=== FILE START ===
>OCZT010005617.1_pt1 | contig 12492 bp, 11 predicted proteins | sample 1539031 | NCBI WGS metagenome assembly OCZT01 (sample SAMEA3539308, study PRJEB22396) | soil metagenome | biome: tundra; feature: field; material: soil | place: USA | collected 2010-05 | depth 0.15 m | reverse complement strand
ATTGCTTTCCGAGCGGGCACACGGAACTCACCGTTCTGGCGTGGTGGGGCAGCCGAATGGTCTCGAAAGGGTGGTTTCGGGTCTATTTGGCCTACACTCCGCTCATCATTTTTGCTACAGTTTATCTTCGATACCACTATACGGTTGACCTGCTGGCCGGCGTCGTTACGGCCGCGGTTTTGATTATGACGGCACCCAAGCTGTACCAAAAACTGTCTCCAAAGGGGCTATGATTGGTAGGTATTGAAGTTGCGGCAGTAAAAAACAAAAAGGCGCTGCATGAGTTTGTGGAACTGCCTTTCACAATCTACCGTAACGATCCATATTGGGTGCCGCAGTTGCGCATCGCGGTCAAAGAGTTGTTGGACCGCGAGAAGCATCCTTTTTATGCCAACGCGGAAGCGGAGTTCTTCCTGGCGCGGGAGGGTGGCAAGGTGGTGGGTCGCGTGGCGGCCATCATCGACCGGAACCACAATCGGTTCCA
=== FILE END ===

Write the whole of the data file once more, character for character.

>OCZT010005617.1_pt1 | contig 12492 bp, 11 predicted proteins | sample 1539031 | NCBI WGS metagenome assembly OCZT01 (sample SAMEA3539308, study PRJEB22396) | soil metagenome | biome: tundra; feature: field; material: soil | place: USA | collected 2010-05 | depth 0.15 m | reverse complement strand
ATTGCTTTCCGAGCGGGCACACGGAACTCACCGTTCTGGCGTGGTGGGGCAGCCGAATGGTCTCGAAAGGGTGGTTTCGGGTCTATTTGGCCTACACTCCGCTCATCATTTTTGCTACAGTTTATCTTCGATACCACTATACGGTTGACCTGCTGGCCGGCGTCGTTACGGCCGCGGTTTTGATTATGACGGCACCCAAGCTGTACCAAAAACTGTCTCCAAAGGGGCTATGATTGGTAGGTATTGAAGTTGCGGCAGTAAAAAACAAAAAGGCGCTGCATGAGTTTGTGGAACTGCCTTTCACAATCTACCGTAACGATCCATATTGGGTGCCGCAGTTGCGCATCGCGGTCAAAGAGTTGTTGGACCGCGAGAAGCATCCTTTTTATGCCAACGCGGAAGCGGAGTTCTTCCTGGCGCGGGAGGGTGGCAAGGTGGTGGGTCGCGTGGCGGCCATCATCGACCGGAACCACAATCGGTTCCA